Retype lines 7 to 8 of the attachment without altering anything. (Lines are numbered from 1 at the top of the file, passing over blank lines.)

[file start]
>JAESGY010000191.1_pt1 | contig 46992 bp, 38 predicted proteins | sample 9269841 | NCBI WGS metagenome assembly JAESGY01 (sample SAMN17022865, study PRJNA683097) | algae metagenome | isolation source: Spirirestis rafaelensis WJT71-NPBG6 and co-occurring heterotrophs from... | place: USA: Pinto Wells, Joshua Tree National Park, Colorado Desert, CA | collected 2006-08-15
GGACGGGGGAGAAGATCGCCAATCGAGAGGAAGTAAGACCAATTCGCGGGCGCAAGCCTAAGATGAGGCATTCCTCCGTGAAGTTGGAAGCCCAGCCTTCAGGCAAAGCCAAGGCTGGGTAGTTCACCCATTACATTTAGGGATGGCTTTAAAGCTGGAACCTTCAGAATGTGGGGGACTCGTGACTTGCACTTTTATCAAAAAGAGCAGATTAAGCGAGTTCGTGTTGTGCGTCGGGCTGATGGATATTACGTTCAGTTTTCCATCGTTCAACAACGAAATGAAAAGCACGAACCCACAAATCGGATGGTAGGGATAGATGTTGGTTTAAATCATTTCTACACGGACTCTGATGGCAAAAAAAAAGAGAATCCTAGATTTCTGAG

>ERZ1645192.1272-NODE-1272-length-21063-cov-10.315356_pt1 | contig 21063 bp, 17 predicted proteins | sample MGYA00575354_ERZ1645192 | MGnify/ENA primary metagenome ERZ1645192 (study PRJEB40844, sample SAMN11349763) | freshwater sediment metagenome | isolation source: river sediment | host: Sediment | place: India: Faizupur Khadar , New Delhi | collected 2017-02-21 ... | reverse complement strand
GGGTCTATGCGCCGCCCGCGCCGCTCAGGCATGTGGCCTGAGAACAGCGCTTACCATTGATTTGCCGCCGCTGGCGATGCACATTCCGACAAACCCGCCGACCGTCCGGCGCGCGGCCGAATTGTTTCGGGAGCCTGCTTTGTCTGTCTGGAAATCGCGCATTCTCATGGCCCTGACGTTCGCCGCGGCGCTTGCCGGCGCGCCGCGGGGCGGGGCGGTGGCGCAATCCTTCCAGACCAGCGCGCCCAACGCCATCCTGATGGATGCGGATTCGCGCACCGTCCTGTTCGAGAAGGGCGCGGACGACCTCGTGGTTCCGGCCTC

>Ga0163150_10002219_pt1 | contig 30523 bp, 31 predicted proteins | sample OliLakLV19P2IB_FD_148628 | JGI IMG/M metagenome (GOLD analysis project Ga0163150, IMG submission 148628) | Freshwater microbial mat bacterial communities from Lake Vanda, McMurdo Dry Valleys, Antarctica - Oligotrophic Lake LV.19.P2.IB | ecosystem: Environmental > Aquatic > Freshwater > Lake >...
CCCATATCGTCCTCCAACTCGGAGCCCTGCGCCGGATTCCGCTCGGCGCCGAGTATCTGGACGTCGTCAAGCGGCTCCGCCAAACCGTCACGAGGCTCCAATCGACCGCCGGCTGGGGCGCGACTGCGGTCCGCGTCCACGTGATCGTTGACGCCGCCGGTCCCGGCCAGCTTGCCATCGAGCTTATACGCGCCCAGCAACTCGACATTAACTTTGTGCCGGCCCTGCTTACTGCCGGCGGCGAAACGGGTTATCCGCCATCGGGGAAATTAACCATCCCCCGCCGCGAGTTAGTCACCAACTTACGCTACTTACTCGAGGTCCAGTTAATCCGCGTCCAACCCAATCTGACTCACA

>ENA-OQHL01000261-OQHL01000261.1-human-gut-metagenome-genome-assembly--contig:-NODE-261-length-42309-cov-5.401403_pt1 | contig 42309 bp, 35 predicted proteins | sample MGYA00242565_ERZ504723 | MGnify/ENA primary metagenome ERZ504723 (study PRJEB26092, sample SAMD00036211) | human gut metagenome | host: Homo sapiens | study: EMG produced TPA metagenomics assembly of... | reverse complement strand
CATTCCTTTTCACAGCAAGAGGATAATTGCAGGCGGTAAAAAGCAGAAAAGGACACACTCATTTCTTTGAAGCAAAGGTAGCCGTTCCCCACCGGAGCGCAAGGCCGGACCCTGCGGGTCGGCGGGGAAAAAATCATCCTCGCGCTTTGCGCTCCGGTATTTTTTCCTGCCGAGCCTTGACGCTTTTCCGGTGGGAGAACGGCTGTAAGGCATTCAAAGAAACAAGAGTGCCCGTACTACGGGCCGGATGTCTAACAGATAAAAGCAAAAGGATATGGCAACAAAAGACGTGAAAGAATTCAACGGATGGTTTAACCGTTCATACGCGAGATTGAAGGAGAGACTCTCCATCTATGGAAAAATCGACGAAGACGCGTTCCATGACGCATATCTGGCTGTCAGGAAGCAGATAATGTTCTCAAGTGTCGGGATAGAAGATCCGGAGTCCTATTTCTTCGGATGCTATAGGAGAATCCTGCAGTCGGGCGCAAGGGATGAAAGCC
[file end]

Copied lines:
>ENA-OQHL01000261-OQHL01000261.1-human-gut-metagenome-genome-assembly--contig:-NODE-261-length-42309-cov-5.401403_pt1 | contig 42309 bp, 35 predicted proteins | sample MGYA00242565_ERZ504723 | MGnify/ENA primary metagenome ERZ504723 (study PRJEB26092, sample SAMD00036211) | human gut metagenome | host: Homo sapiens | study: EMG produced TPA metagenomics assembly of... | reverse complement strand
CATTCCTTTTCACAGCAAGAGGATAATTGCAGGCGGTAAAAAGCAGAAAAGGACACACTCATTTCTTTGAAGCAAAGGTAGCCGTTCCCCACCGGAGCGCAAGGCCGGACCCTGCGGGTCGGCGGGGAAAAAATCATCCTCGCGCTTTGCGCTCCGGTATTTTTTCCTGCCGAGCCTTGACGCTTTTCCGGTGGGAGAACGGCTGTAAGGCATTCAAAGAAACAAGAGTGCCCGTACTACGGGCCGGATGTCTAACAGATAAAAGCAAAAGGATATGGCAACAAAAGACGTGAAAGAATTCAACGGATGGTTTAACCGTTCATACGCGAGATTGAAGGAGAGACTCTCCATCTATGGAAAAATCGACGAAGACGCGTTCCATGACGCATATCTGGCTGTCAGGAAGCAGATAATGTTCTCAAGTGTCGGGATAGAAGATCCGGAGTCCTATTTCTTCGGATGCTATAGGAGAATCCTGCAGTCGGGCGCAAGGGATGAAAGCC